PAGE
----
“I don’t expect a prime minister or a secretary of state to be neutral. Brokenshire isn’t sitting wearing a hat with ostrich feathers – he’s not a governor, he’s a party politician who believes in the union. The language Sinn Fein uses makes it sound like they’re running a UN mandate... Gerry can go and shout at the British government all he likes. He doesn’t want to be trapped in the constitutional framework of the Belfast Agreement. He wants to move the debate outside those parameters, and he sees Brexit as a chance to mobilise opinion in the republic, and to be seen standing up for Irish interests.”

Empey went on to suggest that Adams, who he suggested exerted a “disruptive” influence on power-sharing talks, “might very well say” Sinn Fein were “’[taking a hard line] for Martin’s memory’” and added that he had been “hypocritical” in his approach.

“He’ll use all of that,” he said. “Republicans have always used people’s deaths to move the cause forward. The hunger strikers are the obvious example. They were effectively sacrificed to build up the base and energise people. But he still has to come to terms with the rest of us.”

Empey’s frank assessment of Sinn Fein’s likely approach to negotiations will cast yet more doubt on the prospect that devolved government might be salvaged before Monday’s deadline. Though he admitted Adams had demanded nothing unionists “should die in a ditch for”, he suggested neither party was likely to cede ground. “If Sinn Fein were to back down they would get hammered,” he said. “If Foster backs down the DUP would get hammered. So I think we’ve got ourselves a catch 22: they’ve both painted themselves into their respective corners.”

In addition, Empey accused DUP leader Arlene Foster of squandering the “dream scenario” unionist parties won at last year’s assembly election with a “disastrous” campaign, but added he did not believe she would resign despite repeated Sinn Fein demands for her to do so.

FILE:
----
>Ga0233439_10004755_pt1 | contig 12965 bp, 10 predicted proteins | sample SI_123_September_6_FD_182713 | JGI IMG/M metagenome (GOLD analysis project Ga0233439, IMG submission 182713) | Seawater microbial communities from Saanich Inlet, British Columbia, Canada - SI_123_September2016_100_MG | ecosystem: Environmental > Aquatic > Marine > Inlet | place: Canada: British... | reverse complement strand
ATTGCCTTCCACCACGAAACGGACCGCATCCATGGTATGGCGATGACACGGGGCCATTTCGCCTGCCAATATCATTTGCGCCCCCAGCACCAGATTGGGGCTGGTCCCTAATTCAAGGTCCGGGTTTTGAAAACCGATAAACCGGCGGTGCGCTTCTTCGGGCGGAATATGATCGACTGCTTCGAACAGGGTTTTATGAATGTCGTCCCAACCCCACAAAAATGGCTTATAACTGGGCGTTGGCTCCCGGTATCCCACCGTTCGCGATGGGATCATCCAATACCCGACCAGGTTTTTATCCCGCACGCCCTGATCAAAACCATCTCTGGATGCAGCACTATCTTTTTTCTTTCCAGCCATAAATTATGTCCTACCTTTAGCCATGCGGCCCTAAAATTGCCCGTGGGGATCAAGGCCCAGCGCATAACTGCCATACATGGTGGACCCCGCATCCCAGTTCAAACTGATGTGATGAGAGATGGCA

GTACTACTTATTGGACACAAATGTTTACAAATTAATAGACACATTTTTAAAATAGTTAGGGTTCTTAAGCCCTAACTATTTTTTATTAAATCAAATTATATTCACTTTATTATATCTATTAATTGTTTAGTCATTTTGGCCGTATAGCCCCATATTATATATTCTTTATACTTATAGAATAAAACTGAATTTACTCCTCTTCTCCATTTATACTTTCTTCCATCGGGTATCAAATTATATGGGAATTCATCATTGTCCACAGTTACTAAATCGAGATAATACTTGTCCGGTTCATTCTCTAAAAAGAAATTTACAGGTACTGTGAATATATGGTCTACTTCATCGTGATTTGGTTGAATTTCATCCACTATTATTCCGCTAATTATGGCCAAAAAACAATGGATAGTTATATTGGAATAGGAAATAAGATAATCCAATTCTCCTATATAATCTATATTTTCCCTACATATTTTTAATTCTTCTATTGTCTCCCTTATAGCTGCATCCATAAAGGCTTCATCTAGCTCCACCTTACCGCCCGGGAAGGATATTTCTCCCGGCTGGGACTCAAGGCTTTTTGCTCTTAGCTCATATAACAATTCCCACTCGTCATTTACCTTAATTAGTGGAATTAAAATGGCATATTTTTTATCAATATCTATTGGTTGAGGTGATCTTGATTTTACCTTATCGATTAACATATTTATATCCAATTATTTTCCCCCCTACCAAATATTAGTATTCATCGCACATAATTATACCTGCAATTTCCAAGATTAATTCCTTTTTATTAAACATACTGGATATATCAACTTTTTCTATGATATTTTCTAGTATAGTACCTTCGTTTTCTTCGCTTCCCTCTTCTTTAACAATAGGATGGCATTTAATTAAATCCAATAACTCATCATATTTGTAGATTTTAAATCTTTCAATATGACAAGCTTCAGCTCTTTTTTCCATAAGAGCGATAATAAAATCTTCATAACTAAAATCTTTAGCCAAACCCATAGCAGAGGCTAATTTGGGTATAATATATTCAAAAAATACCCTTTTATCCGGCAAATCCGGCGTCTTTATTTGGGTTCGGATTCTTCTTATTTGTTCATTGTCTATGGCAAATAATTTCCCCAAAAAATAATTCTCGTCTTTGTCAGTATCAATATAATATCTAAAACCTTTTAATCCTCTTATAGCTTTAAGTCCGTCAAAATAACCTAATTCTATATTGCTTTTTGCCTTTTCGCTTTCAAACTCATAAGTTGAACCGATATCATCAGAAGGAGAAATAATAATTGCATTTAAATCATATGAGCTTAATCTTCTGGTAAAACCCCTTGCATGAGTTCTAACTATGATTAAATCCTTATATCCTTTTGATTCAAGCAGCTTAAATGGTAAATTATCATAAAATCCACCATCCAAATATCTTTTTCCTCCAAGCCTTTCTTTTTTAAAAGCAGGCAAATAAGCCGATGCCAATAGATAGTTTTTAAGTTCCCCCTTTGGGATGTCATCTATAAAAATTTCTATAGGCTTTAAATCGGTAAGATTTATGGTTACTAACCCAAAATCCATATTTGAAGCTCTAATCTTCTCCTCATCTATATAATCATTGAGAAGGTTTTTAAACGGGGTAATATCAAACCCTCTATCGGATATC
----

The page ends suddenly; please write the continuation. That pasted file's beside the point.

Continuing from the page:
“It’s very difficult to see how she’s turned that from being at the top of Mount Everest to being under five miles of water – because that’s where she is,” he said. “She no longer controls the institutions. Martin McGuinness effectively wrote her resignation letter for her. And it’s very difficult to see a way forward. The idea that she could stand down as first minister candidate and stay on as party leader is one option. But she could’ve done that for a few weeks before Christmas and we wouldn’t be here! She’s basically taken unionism from the top to the bottom – in less than a year”.

Though Foster has expressed regret over the tone of the DUP’s much-criticised election campaign and has been widely praised for her decision to attend Martin McGuinness’ funeral yesterday, she remains unlikely to step down, despite coded invitations for her to do so from several members of her own party.

The historically poor result for unionism she oversaw has led to calls from leading loyalists for the DUP and UUP – who lost 10 and eight seats respectively – to pursue a merger or electoral alliance, which Empey dismissed outright.

“The idea that you can weld all unionists together into a solid mass under a single leadership – I would struggle to see how that would actually work in practice. Can you cooperate at a certain level? I don’t doubt that that’s possible, especially with seats here. Trying to amalgamate everybody? I remain to be convinced that that should be the case.”

Accusing the DUP of having “led unionism into a valley”, and of “lashing out”, he added: “They’ll never absorb all of our votes. They can try as hard as they like, but they’d end up with fewer than they have now.”

Patrick Maguire writes about politics and is the 2016 winner of the Anthony Howard Award.